The Web has outgrown the ability of most people to use it effectively. Trying to find useful information via Google requires search savvy that most people don’t have.
Even if you know what you’re looking for, there are problems with spam, advertising, and context (for example, “haiku” gives you results pertaining to poetry, operating system programming, error messages, the encryption system used on DVDs, and knitting).
Personalized home pages like My Yahoo and broad-interest portals like MSN only help so much. The scope of possible interests and the universe of available information are both so vast that it’s extremely difficult to find an intersection between the two that will be relevant to more than a tiny minority of viewers. Thus, the vast number of stories on diets, mortgages, and Britney Spears that these sites’ home pages carry — these are easy base hits: low-brow, pop-culture, mass-media topics. Then there’s the sheer number of links that portals sport. Looking at Yahoo’s home page, it’s easy to be overwhelmed with options.
The fact is, the web as viewed through Google or Yahoo or Digg is just too big, too unfriendly, and too filled with data smog. What most people need is less information, not more.
I’m not proposing that we restrict access to the web through dumbed-down walled gardens, like those that most cell phone providers give to their customers with web-capable phones.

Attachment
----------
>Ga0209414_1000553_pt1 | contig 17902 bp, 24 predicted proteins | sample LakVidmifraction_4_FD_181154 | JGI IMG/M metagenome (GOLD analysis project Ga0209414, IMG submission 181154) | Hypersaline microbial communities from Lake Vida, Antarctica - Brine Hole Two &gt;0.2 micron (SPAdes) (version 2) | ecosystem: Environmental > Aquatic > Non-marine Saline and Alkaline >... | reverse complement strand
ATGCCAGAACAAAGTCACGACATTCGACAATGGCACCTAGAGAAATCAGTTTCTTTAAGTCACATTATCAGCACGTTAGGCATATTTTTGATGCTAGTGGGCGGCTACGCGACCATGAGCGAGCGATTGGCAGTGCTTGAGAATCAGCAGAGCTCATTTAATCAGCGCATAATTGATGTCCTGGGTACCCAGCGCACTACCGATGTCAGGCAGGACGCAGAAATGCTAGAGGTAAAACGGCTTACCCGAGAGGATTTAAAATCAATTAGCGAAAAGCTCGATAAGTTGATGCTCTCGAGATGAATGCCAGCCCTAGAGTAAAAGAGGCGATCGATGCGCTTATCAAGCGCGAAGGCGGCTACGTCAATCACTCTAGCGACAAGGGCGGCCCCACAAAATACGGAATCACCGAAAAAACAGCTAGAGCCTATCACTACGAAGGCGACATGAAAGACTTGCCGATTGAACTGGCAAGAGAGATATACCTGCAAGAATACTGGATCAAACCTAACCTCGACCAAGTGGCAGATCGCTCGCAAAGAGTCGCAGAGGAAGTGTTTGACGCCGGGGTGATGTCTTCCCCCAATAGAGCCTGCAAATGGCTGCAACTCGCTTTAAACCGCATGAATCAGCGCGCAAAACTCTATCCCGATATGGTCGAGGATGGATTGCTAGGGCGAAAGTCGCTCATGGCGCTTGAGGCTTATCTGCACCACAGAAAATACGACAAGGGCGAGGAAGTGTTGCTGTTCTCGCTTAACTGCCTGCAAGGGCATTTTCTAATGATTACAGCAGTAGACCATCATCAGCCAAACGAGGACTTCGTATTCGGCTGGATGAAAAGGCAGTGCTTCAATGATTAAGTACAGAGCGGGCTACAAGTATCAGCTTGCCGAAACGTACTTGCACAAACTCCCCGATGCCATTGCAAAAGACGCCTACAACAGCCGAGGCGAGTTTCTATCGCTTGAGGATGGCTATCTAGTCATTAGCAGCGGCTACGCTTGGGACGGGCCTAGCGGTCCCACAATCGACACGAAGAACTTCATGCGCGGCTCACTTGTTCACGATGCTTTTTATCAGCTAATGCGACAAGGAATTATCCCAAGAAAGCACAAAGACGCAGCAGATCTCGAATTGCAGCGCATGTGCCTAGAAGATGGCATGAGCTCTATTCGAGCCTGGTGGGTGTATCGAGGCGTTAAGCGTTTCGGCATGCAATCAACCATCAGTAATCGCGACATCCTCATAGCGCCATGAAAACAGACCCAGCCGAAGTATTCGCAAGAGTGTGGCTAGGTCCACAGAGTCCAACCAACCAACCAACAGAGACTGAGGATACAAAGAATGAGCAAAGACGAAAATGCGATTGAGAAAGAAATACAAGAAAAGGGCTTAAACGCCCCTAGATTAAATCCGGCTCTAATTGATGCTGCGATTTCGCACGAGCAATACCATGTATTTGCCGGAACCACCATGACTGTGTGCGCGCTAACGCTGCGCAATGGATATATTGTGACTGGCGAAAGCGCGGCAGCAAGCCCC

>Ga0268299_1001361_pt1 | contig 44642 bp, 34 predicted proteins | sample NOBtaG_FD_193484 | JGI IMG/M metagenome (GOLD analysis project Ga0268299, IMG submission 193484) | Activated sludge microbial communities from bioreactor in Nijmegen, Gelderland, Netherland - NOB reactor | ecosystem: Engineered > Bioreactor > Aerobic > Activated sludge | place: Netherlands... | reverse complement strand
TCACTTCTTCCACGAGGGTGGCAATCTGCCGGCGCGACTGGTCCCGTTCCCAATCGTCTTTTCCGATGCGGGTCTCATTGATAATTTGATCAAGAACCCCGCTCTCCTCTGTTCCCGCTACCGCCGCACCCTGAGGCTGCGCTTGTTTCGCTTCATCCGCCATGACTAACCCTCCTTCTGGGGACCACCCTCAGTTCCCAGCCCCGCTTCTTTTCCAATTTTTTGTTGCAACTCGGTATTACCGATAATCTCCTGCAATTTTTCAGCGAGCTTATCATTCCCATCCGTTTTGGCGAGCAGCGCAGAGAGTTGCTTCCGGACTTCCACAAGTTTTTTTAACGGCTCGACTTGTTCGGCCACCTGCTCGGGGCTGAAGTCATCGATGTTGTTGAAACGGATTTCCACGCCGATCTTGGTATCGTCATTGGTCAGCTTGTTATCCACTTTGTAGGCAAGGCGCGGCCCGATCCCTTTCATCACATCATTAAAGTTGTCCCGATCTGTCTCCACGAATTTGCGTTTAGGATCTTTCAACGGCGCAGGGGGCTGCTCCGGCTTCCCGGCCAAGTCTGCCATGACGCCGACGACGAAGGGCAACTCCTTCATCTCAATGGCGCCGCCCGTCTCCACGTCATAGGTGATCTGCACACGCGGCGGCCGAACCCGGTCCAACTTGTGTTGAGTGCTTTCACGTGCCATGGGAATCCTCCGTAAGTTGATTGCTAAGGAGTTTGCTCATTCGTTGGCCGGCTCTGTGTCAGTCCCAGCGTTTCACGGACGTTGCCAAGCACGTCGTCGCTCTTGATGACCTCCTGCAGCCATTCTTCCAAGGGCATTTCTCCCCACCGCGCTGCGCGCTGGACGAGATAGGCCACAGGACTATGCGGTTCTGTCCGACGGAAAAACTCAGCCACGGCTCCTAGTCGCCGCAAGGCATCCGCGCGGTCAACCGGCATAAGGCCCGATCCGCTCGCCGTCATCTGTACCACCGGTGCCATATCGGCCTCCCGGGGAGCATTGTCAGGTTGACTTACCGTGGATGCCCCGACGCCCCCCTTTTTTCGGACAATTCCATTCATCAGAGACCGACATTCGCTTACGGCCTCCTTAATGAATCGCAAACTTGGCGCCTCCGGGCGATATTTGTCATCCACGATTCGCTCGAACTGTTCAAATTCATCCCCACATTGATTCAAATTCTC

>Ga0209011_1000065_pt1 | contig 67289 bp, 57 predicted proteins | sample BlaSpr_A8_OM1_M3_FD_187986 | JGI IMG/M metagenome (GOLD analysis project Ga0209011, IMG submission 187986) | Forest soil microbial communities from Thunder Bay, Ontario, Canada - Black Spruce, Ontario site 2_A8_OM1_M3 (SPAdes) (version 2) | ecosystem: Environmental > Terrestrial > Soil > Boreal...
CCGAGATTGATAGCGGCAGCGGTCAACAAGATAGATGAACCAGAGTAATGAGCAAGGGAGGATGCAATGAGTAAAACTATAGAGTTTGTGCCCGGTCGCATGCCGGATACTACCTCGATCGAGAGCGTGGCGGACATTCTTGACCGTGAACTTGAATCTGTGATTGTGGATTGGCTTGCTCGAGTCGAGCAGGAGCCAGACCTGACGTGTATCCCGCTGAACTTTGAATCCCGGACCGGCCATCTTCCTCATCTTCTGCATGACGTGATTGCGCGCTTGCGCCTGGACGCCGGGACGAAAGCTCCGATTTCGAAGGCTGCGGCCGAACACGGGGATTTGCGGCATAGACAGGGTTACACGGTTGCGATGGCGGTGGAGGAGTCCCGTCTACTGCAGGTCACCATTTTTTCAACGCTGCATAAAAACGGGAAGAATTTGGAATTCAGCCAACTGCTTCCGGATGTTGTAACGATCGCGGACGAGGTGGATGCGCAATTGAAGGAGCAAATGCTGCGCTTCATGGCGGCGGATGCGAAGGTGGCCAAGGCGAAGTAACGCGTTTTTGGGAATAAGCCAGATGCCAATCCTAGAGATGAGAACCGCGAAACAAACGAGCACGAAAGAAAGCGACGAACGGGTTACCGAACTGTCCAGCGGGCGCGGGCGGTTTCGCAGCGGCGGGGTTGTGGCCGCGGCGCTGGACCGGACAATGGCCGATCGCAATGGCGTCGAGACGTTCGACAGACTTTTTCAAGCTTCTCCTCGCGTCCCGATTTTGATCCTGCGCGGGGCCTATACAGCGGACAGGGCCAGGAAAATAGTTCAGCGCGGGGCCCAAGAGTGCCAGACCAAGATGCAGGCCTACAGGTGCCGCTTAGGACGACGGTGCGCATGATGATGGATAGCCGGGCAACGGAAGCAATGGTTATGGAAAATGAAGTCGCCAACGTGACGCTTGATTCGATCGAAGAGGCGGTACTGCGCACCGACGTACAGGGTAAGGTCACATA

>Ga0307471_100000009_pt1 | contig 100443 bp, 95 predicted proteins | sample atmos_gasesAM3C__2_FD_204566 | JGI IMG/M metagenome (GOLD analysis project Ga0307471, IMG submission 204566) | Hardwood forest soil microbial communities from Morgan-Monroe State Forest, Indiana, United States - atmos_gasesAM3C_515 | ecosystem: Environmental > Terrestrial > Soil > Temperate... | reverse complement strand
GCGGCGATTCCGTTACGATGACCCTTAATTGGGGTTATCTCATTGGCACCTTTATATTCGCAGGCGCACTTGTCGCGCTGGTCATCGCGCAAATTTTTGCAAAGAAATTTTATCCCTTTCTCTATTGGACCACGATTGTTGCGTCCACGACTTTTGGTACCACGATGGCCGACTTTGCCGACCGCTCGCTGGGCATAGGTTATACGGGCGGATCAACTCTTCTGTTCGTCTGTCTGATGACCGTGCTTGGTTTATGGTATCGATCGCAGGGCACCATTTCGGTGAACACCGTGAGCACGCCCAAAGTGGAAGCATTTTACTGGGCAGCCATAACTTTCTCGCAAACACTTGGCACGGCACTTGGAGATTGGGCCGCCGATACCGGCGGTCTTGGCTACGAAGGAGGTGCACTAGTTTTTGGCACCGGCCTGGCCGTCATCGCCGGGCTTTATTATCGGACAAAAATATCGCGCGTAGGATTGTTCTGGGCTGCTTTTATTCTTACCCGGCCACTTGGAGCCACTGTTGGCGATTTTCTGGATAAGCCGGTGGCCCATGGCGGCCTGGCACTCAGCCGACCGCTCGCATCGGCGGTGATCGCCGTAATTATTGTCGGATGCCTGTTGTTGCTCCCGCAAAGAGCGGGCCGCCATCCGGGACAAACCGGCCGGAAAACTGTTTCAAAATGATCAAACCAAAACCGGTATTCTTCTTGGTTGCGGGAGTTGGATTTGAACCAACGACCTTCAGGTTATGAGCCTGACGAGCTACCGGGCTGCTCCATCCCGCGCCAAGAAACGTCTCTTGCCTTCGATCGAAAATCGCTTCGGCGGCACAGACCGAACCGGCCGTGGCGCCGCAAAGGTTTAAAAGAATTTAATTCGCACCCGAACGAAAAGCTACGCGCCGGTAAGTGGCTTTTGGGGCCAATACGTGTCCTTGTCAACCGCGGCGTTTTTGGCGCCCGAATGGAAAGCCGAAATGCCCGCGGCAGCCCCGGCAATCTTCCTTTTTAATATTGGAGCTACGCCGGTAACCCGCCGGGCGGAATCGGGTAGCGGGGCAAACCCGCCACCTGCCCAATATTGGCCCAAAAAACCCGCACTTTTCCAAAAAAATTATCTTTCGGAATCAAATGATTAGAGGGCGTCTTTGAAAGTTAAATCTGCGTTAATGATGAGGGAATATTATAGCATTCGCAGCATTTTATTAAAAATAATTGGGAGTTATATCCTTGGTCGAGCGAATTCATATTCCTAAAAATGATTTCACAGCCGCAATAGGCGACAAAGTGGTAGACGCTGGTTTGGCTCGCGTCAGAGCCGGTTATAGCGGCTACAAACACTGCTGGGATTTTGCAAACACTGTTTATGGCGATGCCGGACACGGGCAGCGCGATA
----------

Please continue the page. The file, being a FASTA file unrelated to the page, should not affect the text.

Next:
Instead, people need communities of information just like we need communities of people. We need livable webs — information spaces that not only filter data and give us what we’re interested in, but are also small enough and well-designed enough that we are comfortable in them, we can find our way around them, use them, and make connections within them.
In short, these spaces would be livable in the same way that a well-designed house is livable. The Google web is not livable in the same way that the middle of Times Square is not a tenable place to set up camp.
Now, people are already carving out their own livable webs as a matter of survival online. Some ways in which I’ve been creating livable webs are through my own blog, with Bloglines, with My Yahoo, with email lists, and in online groups.
But we can do better. We need:
- prefab, quality-controlled information spaces dedicated to specific interests, like what Boxxet provides, but on a wider range of topics and more customizability
- utopian info-communities like Wikipedia, but with better governance and fact-checking
- contextual search engines like Clusty, but with more fine-grained ability to make our own connections and track new information
- communities of content like MyBlogLog but with more robust collaborative tools
If we can build more livable webs for ourselves — “small webs” instead of the all-encompassing World Wide Web, human-scaled webs instead of the galactic scale Web — we can inhabit these online spaces comfortably, and use them for work and play. They will be jumping-off points for wider research into the unlimited expanses of the big-W Web.
Instead of suffocating data smog, with multiple channels of input (email! RSS feeds! IM! SMS!) we will be able to calmly survey the universe of information that matters to us and of people whom we care about, interacting with them as we want to, and going outside our individual webs when we need more.
What do you think — is this too much to ask? And how can we build such things? Because I am definitely feeling a bit overwhelmed by the size and number of the data channels available to me, and I don’t believe the answer is simply to unplug. I think that better, more livable information architecture is both necessary and possible. Let me know your thoughts.